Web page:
Sunday, October 29, 2006

Boxed in

With my left hand wrapped in a band-aid the size of a hamster, the result of a serious rug burn after a mishap in a haunted house (or something like that), I strained and huffed and puffed my way through a monster stack of boxes into my brother-in-law’s trailer this weekend.
My poker game that night wasn’t much different.
Poker, like life right now, is a struggle.
It’s a happy struggle. For three years we wanted to sell our house. We put half our lives in storage. We waited to get high-speed Internet. We didn’t put up a Christmas tree. We took our pictures down and let “stagers” decorate our home for us. And we left our home three times a week and let strangers drag in mud on our carpet.
Now, finally, it’s all over. That takes the sting out of lifting your 157th box of the day.
Poker, also, is a happy struggle. Ultimately, after all, it’s there for my entertainment, and poker wouldn’t be fun, say, if all players did was push with J,3 os every time you held AA (ah, for the days of play money again).
But, damn, despite all that, my back hurts, and now my ass hurts as well after a weekend full of brutal, bad beats and tilty poker sessions.
Nothing, I believe, saps your ability to play well than losing a buy-in. I certainly won’t go the bad beats, but in all of them I was at least a 75 percent favorite, and all eight times I lost. And I would love to say that it was because of bad beats that I lost all my money. But I would be lying.
I found myself questioning my own play even before Bad Beat Thursday almost a year after I made my first deposit. I’ve made some good money (enough for a laptop and a trip to Vegas) playing poker, and I had one losing month out of the whole year.
All that goes out the window when you find yourself struggling at a $1 NL table, when you play well for hours and then give it all back and more in one hand. Or when you play SnG after SnG, including those advertised token races, and continue to bubble after months of crushing them.
You ask yourself several questions:
1) Was I winning simply because I was playing bad players? And now that I’m moving up, and (theoretically) playing better players, am I now one of the fish instead of the sharks?
2) Should I be more aggressive?
3) Why me?
After I did lose a buy-in at a $1 NL table (maybe not a lot to you, but ouch to me) Saturday, after a Thursday night that we should call the Night of the Living Suckouts (in honor of Halloween), I took a step back.
Throughout the last couple of weeks, as our lives are now cardboard boxes, cardboard boxes (yes, I meant to repeat that) and packing tape that seems to stick to itself more than the cardboard boxes, our mantra has been One Step At A Time.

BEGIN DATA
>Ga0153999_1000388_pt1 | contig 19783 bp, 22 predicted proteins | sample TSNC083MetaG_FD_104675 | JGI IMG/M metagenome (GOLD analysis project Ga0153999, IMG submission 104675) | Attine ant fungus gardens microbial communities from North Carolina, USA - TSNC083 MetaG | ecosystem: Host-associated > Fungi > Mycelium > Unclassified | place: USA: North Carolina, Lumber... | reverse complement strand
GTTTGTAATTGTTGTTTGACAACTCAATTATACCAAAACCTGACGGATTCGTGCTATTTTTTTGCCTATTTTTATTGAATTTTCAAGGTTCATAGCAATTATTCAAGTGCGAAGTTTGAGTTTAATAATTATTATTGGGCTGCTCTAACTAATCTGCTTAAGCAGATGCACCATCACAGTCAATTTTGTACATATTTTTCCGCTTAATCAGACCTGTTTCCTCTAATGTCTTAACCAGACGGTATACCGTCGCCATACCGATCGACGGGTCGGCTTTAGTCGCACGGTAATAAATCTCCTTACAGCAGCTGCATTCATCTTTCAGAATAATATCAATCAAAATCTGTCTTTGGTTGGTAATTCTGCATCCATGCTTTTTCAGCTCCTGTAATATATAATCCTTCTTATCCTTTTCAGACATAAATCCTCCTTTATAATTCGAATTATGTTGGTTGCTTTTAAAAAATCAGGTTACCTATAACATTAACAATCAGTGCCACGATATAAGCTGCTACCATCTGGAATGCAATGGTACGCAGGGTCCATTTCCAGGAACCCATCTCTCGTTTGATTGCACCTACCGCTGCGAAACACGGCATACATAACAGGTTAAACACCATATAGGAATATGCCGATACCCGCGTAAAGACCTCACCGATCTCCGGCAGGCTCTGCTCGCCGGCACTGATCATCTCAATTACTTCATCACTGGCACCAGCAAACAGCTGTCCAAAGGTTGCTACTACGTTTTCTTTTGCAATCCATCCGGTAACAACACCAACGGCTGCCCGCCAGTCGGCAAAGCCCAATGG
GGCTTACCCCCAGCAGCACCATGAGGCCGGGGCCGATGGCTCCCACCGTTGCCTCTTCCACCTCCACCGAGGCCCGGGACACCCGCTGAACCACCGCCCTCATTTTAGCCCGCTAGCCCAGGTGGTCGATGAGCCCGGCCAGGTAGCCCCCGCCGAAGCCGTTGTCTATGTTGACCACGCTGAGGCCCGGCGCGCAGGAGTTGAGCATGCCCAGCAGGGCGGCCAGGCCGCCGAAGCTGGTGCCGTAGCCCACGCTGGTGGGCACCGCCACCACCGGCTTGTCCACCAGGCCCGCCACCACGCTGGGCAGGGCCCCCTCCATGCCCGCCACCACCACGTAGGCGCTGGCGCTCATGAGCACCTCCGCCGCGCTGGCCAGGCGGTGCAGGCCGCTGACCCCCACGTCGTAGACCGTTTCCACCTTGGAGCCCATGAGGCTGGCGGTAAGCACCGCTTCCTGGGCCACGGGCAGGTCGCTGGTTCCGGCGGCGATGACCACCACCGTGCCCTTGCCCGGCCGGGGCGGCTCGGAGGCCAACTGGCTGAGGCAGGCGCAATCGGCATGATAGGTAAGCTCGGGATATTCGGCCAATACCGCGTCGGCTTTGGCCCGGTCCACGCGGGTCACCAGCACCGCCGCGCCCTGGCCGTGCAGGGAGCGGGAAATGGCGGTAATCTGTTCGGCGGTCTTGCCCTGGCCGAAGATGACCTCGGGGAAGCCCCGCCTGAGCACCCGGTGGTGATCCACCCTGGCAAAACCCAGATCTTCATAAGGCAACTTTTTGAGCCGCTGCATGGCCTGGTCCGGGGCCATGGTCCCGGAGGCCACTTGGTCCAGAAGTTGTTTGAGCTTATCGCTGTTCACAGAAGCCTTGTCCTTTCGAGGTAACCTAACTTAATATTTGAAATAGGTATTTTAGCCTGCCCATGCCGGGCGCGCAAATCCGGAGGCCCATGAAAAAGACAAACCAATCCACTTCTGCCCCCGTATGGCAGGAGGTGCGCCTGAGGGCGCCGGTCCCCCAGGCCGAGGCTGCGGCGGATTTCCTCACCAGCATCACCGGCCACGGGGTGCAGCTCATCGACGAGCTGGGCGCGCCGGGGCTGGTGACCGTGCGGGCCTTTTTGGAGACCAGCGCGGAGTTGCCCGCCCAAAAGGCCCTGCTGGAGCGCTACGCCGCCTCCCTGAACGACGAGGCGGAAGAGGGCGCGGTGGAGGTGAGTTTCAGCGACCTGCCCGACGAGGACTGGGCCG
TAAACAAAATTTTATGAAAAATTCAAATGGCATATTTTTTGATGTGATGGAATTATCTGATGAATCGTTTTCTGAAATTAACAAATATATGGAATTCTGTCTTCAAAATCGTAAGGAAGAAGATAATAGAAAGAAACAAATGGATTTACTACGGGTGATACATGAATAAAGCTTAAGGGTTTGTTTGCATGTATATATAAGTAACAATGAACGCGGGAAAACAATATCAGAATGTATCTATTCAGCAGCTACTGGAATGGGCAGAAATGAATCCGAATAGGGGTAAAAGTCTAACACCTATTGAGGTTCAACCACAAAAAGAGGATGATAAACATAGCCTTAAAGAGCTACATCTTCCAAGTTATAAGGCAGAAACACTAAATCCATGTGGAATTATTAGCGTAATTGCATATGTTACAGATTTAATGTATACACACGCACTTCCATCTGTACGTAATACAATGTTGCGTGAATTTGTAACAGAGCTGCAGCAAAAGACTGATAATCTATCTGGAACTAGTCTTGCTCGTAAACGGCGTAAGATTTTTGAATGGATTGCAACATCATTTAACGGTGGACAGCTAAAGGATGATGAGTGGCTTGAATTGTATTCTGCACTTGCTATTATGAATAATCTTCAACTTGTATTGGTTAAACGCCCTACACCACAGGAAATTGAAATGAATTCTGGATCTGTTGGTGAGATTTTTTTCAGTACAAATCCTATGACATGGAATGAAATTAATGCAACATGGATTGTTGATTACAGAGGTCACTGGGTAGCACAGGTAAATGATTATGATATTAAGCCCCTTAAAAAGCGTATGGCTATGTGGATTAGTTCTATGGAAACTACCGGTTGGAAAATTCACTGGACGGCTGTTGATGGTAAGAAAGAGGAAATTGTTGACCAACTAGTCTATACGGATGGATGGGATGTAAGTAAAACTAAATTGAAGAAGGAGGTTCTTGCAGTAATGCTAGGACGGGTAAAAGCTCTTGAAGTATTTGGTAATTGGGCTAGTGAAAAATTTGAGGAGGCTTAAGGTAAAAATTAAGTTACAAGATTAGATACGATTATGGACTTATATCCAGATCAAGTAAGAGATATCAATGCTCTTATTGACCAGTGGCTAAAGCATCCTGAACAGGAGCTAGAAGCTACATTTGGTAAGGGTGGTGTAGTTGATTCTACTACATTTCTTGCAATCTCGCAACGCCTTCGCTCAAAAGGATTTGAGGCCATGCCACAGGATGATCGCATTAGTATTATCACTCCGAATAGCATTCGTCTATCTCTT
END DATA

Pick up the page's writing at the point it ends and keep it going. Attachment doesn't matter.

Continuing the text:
It has probably saved my life already a couple of times, as my wife has nearly exploded once or twice. Truth be told, I would have spontaneously combusted myself a few times without that reminder.
Saturday night I took the same mantra.
One Step (Box?) At A Time.
OK, yes, I need to improve my aggression. But I’m not a calling station. I’m not weak/tight. I am an aggressive/tight player who sometimes errs on the side of being too cautious.
Fuck it. That’s who I am.
Once I realized that, I started winning again. I took two $8 beginner tournaments on Bodog and finished up $25 on Full Tilt. I cut my losses in half for the night. I even played my first Omaha Hi/Lo tourney, a 45-person, and cashed the damn thing (Drizz would be so proud of me). I went to bed satisfied.
I have started to bluff at orphan pots just begging to be picked up. I am making continuation bets now, even in cash games. And I am raising more pre-flop.
That’s enough for now.
One Step At A Time.
One day, when the boxes are unpacked, we’ll look for a new sofa.
And one day, I’ll tackle the $1 NL games again. And I’ll play them aggressively.
Just let me unload the trailer first.

Thursday, October 26, 2006

Make the bad luck work for you

So you've had kind of a shitty week of poker, and you sit down Wednesday night ready to have some fun.
And the plan of fun quickly turns to shit, as bad luck, rather than chips, come your way yet again.
And you tell the person currently reading this blog (hi!) that this will not be a blog of bad beat stories. Trust me. I'm basically even for the week despite the blahness of it, and I've had a couple good weeks prior to this one, so No Bitching Allowed.
But you get NO action on your good cards in The Mookie. You raise with K,A four times and nothing. And you get QQ and nothing. Now I know I can be downlike rock-like at times, but I probably raised at least once an orbit. You might think that someone might want to look me up, no?

So, of course, I'm on life support, with about 1K in chips, and my M is 5, so I get 9,9 and shove. And someone with A,K calls me. A good call, in my mind. When the eager-beaver overacheiver gets not only one but two Ks on the flop, I'm done in 34th (?) place, and I lose yet a coin flip with a pocket pair against two overcards for the second week in a row.